In the not so distant past, employers mainly turned to Glassdoor, Yelp, Facebook, and other public review sites to gauge their reputation in the marketplace. Quantity and quality of reviews, overall ratings, and for some companies, the simple volume of candidate flow were used to give a sense of employer brand strength. Today, there are new and more accurate ways to measure your current employer brand reputation.
Why Employer Brand Measurement Matters
Wherever you are in the employer brand-building journey, it’s important to calculate and track the ROI on your branding efforts.
Talent leaders agree that employer brand has a significant impact on their ability to hire the talent they need to succeed. Employer reputation means a great deal to top candidates, more than high salaries and other benefits. The importance of a strong employer brand might seem obvious, but tying metrics and results to actual financial ROI is not quite as easy.
Numbers Beyond Social Media and Campaigns
How you treat applicants and how they regard your employer brand affects your reputation in the marketplace, and not just as an employer. About 20% of applicants who have a negative experience with a brand during the hiring process stop using services or buying products from the company as well.
How do you measure the effectiveness of your employment branding investments? In addition to public user-generated data, other time-honored metrics include:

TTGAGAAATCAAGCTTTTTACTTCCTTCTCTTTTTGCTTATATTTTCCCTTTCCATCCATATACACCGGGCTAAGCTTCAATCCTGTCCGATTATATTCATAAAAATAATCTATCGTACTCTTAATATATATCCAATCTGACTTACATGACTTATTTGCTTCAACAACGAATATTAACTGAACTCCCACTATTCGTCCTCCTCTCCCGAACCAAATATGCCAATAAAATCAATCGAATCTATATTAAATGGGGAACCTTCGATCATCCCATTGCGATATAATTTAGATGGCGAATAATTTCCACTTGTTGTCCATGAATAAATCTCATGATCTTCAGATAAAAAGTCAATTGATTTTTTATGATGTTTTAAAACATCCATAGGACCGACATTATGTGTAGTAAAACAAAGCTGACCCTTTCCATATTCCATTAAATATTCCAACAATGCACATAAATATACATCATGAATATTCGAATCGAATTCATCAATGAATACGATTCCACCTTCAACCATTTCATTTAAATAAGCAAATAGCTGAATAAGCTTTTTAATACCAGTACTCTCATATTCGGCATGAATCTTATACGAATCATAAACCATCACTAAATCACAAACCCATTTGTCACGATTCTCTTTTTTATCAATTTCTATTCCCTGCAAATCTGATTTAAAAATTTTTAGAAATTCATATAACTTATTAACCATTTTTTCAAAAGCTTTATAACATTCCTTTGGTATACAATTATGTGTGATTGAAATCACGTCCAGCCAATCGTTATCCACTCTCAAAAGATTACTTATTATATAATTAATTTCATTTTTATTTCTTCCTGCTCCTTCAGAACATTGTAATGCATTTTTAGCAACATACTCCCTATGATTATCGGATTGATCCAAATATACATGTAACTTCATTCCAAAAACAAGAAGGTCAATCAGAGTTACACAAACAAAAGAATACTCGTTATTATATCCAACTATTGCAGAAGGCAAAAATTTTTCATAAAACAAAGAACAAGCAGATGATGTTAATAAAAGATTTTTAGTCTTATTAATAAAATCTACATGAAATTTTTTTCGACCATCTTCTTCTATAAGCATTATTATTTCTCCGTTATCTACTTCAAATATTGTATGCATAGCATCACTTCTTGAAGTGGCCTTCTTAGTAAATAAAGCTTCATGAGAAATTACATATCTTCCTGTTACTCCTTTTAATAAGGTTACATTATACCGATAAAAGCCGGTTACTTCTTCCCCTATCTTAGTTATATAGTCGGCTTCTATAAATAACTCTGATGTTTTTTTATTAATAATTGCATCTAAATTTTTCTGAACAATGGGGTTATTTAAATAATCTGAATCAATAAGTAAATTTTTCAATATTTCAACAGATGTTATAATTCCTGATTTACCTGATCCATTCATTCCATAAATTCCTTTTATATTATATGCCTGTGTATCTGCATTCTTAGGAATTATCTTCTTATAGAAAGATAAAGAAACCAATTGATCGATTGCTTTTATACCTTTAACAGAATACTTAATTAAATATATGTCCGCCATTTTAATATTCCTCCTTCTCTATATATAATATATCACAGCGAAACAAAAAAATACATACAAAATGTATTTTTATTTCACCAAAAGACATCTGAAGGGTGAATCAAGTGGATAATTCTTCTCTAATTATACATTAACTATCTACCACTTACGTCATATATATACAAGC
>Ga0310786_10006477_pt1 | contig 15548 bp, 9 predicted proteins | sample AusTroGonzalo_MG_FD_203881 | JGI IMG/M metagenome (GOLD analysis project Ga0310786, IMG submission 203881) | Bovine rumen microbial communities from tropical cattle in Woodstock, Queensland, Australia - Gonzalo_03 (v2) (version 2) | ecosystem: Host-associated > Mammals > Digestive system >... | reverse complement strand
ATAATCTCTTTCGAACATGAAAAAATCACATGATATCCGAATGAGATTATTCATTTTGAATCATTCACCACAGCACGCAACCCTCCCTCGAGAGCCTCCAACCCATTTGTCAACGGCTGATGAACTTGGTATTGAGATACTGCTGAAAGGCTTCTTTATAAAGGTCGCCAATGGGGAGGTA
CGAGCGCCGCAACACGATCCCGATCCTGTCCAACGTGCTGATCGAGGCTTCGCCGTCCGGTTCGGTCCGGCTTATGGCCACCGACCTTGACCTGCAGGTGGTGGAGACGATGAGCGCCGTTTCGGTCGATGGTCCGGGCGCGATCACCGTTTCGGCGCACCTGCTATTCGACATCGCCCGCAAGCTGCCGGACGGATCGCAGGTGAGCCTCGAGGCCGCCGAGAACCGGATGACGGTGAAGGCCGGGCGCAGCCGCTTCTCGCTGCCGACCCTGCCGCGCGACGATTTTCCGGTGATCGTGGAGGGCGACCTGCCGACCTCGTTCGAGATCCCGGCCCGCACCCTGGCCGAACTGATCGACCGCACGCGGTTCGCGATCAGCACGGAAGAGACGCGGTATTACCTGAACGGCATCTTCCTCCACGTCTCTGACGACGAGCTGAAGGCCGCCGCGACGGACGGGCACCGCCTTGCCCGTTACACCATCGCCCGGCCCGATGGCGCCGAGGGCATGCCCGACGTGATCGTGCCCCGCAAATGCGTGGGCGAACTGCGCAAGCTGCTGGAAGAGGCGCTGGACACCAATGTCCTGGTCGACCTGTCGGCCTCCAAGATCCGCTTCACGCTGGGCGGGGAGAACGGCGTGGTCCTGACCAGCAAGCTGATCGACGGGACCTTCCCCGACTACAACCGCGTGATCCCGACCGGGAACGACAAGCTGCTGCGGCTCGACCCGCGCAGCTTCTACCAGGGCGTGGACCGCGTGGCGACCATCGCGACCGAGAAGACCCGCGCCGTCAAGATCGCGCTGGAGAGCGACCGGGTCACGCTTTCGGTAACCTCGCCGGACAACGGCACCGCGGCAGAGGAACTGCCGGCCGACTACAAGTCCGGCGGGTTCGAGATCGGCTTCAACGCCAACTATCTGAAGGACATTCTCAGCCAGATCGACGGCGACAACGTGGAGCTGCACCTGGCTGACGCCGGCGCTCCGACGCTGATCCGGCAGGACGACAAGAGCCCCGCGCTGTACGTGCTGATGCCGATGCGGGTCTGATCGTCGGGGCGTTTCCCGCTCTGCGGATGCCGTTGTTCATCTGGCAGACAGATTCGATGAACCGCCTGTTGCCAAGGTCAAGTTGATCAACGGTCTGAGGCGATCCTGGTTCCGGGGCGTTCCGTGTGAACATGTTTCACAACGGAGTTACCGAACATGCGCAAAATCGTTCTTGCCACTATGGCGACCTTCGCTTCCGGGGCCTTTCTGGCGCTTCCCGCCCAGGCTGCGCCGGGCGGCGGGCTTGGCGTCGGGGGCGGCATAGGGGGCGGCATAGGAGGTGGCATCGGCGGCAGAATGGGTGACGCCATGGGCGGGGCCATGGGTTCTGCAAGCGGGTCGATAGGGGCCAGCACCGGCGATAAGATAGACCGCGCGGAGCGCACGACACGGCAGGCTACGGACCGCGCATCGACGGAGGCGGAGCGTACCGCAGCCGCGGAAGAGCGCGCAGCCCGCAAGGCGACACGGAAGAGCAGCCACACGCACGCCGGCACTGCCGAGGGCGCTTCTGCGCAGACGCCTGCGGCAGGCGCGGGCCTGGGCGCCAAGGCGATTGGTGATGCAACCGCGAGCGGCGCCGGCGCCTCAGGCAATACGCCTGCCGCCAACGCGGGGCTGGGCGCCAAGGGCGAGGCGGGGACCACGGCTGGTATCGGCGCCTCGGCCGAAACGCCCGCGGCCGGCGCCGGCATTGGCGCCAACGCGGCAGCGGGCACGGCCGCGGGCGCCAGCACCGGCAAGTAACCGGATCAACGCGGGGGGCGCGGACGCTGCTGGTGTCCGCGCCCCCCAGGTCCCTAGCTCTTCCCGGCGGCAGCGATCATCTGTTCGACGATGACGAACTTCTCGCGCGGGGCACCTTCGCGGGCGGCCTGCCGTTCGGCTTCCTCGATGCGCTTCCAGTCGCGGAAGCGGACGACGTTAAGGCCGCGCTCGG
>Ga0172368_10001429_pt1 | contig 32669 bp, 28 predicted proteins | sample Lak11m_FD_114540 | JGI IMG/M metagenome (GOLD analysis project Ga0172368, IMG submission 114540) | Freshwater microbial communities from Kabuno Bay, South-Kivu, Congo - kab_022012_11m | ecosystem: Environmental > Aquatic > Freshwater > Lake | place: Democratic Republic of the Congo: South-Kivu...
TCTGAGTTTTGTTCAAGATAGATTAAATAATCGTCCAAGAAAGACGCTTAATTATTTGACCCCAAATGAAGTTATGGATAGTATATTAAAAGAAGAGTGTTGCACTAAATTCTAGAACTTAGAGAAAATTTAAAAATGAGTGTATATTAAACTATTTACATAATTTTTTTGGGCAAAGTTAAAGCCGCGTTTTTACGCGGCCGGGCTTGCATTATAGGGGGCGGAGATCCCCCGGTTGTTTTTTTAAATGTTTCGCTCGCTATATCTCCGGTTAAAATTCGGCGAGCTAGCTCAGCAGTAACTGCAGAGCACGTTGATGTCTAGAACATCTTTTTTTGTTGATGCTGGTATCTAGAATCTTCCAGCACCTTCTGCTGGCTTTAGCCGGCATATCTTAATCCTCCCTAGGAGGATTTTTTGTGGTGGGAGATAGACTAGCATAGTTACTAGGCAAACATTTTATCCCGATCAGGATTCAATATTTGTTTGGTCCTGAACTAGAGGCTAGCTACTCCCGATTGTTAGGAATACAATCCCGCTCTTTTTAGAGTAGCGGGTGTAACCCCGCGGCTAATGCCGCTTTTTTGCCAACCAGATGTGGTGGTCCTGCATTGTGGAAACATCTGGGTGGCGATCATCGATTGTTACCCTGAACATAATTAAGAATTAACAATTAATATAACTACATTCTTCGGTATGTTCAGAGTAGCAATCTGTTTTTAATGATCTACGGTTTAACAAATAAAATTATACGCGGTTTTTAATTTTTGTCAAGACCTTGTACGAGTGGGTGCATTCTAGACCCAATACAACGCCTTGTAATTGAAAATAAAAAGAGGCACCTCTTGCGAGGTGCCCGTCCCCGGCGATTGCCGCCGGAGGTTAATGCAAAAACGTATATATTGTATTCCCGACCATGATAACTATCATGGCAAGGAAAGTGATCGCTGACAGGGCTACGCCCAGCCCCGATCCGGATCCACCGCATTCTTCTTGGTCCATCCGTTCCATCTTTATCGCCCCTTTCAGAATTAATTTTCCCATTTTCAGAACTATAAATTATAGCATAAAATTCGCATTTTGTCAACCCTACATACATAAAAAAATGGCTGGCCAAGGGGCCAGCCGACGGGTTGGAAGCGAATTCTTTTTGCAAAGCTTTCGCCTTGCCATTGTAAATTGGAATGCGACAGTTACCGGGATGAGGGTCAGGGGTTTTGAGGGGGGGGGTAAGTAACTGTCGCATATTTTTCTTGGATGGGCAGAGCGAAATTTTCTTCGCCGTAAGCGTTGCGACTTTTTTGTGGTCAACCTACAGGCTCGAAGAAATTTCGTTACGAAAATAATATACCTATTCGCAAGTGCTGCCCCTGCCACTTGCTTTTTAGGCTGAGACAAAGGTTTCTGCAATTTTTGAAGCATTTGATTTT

- Internal referrals, surveys, interviews, performance reviews, and feedback
- Annual engagement, new hire, and pulse surveys
- Exit interviews
- External data like benchmarks and rankings
Many brands also use NPS (Net Promoter Score), LinkedIn’s Talent Brand Index, and Link Human’s Employer Brand Index to measure candidate or employee satisfaction. Companies should also examine metrics that tell a more holistic story, such as:
- Recruitment spend
- Voluntary and involuntary turnover
- Percentage of internal promotion vs. new hires
Measuring employer brand reputation can be complex and the right equation can vary by company, since every company is unique.
What’s Your Equation?
Key employer brand strength indicators could include recruitment KPIs like quality of hire, cost of hire, time to hire, number of quality applicants, and satisfaction with hiring managers. What you want are measurements that show the deepest areas of strengths and weaknesses. You should also solicit feedback directly from your employees. Your company needs to craft your own equation; one that satisfies your management team and addresses your current objectives.
Creating an employer brand that candidates remember and identify with can impact your recruitment and engagement success. By boosting your employer branding efforts, you can reduce recruitment costs, increase the number of quality referrals, and provide candidates with a more fulfilling experience.